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Handwritten is a place and space for pen and paper. We showcase things in handwriting, but also on handwriting. And so, you'll see dated letters and distant postcards alongside recent studies and typed stories. 

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I Don’t Keep a Journal the Way Most Journal Artists Do • A Conversation with Brian Singer of 1000 Journals Projects

Brett Rawson

Brian Singer is a San Francisco-based fine artist whose sobriquet “Someguy” downplays the enormously unique body of work he has produced in the last decade or so. I first discovered his work at age 15, when I stumbled across the 1000 Journals Project book in my sister’s bedroom.

An ongoing collaborative experiment, The 1000 Journals Project attempts to track 1000 originally empty journals through their travels across the globe, accumulating stories, sketches, and photographs as they pass between friends’ and strangers’ hands. In addition to larger scale projects such as this, he creates visual art pieces that explore the layers of signification of the printed word, crossing out and redacting text in a process of mixed media décollage.

SARAH MADGES: The extensive, anonymous shared artifact network you created with The 1000 Journals Project speaks volumes about individuals' desires to be creative, without fear of criticism. Did you expect to find so many untapped talents waiting to give expression to their thoughts? Did you initially conceive of this project as a way to make collaborative art or did it just kind of happen?

BRIAN "SOMEGUY" SINGER: I think everyone is creative, but society tends to have a narrow definition of the word. Some people are creative when they cook, or garden, others make art. In the book Orbiting the Giant Hairball, Gordon MacKenzie talks about creativity—I’m paraphrasing here—he says that if you ask a room full of kindergarteners how many of them are artists, they’ll all raise their hands. Ask the same question of a bunch of 6th graders, and a few will raise their hands. Ask high school students, and you’ll be lucky to get a couple to raise their hands. So, what happens to us growing up? We begin to fear criticism and judgment of society.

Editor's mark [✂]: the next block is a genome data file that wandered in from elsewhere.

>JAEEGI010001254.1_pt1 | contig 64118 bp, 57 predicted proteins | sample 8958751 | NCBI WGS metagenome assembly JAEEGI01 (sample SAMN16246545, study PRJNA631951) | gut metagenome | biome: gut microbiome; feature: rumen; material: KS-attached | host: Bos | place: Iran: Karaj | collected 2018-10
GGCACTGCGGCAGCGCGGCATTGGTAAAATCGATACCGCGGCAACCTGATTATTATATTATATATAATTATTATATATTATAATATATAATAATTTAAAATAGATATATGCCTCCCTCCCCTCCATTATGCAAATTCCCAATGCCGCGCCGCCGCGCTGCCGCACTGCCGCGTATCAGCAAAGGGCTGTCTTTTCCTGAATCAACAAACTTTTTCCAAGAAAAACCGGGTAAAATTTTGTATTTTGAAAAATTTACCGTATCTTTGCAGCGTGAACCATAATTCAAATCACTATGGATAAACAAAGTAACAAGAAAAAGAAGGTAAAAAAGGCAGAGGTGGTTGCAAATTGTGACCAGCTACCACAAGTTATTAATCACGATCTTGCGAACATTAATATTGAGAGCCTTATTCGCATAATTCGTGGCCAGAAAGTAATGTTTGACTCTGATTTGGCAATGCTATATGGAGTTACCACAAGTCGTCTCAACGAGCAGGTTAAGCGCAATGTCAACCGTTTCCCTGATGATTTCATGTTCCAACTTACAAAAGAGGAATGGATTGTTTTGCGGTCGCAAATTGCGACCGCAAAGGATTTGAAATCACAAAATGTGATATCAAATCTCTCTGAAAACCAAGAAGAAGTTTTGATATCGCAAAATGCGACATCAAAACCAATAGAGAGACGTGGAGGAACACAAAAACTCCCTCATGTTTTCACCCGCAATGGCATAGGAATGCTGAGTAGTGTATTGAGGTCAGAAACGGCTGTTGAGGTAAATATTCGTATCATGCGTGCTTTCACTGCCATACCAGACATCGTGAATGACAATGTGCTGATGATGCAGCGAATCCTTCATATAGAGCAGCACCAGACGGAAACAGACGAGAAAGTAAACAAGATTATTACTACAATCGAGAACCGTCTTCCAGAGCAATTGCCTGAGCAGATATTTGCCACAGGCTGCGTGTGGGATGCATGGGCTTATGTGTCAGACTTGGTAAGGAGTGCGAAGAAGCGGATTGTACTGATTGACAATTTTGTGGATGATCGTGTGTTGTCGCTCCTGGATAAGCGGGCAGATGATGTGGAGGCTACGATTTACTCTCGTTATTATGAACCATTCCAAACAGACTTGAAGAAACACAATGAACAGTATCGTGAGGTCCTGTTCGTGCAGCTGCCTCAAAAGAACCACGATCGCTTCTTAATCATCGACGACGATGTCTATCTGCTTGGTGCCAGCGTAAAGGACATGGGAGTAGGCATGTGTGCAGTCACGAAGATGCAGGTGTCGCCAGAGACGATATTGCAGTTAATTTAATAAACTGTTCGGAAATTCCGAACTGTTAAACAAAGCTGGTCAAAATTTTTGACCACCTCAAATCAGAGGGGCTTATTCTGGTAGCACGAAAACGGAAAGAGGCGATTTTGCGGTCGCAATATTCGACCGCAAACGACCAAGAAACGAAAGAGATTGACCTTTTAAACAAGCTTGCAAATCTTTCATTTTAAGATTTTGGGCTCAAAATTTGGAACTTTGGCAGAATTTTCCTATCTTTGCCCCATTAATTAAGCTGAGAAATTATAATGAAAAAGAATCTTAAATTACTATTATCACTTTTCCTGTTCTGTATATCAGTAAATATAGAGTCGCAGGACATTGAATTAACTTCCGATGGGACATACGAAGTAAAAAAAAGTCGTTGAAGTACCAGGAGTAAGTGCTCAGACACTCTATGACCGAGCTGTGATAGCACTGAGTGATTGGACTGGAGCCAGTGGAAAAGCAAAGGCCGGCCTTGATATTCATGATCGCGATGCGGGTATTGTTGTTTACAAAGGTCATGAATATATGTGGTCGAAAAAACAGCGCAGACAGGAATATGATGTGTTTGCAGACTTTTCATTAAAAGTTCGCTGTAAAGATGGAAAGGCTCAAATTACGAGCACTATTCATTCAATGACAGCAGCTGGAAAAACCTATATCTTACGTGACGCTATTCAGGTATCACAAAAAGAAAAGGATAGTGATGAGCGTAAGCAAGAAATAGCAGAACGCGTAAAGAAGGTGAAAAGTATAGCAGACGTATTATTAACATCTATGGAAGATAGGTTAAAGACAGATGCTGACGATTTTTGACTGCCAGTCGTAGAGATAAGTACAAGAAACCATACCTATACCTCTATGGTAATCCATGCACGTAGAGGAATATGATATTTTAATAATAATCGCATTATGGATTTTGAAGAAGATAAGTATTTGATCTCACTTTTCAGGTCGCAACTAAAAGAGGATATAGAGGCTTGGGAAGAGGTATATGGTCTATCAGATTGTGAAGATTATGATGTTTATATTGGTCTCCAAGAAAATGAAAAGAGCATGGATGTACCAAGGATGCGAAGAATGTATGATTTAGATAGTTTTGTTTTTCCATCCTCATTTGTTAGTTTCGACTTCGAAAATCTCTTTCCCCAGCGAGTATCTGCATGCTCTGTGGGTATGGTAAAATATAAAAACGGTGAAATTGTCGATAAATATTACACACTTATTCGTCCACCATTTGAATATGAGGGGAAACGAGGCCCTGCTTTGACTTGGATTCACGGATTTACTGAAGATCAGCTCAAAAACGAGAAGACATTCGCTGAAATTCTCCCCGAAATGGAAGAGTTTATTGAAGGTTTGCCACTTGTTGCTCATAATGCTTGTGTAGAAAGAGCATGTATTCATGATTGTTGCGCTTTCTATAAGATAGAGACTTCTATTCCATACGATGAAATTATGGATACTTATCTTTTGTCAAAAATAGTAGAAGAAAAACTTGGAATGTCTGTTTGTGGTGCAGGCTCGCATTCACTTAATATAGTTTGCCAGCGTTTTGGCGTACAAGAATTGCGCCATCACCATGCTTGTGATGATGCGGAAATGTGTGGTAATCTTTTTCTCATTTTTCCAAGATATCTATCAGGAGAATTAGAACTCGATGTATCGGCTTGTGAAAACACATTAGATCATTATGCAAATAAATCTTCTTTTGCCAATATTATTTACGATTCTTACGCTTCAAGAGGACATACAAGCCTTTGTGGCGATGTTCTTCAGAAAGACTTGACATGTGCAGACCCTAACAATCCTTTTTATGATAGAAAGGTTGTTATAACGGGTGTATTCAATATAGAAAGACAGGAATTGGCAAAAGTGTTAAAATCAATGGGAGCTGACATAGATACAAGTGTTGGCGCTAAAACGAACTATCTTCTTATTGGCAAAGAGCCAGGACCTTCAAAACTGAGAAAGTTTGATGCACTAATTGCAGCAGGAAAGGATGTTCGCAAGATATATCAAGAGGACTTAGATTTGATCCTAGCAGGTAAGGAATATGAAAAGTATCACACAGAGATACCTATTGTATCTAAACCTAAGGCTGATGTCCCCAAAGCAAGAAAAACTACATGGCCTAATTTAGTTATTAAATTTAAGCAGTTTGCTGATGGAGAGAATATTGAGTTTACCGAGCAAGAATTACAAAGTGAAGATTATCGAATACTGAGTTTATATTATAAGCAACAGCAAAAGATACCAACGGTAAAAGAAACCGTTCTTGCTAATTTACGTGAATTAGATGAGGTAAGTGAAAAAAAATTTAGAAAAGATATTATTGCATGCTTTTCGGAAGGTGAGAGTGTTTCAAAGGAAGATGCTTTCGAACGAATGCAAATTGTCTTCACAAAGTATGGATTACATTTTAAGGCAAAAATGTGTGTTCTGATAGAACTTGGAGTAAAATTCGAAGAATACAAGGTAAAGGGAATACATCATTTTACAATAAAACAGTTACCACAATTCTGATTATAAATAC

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When the project was conceived, it was based on what people write on bathroom walls. Not quite collaborative art, but more like public conversations. That said, I love the works of Dan Eldon, and sort of imagined what would happened if people just layered and layered their contributions until you got a density similar to his journals. 

MADGES: In an increasingly tech- and text-based world, handwriting has lost some of its former relevance and ubiquitycursive is no longer even required in U.S. school curricula and thousands of people have never written or received a letter in their entire life. How important is the handwritten aspect of these journal entries to you? How important is the written word to you as an artist?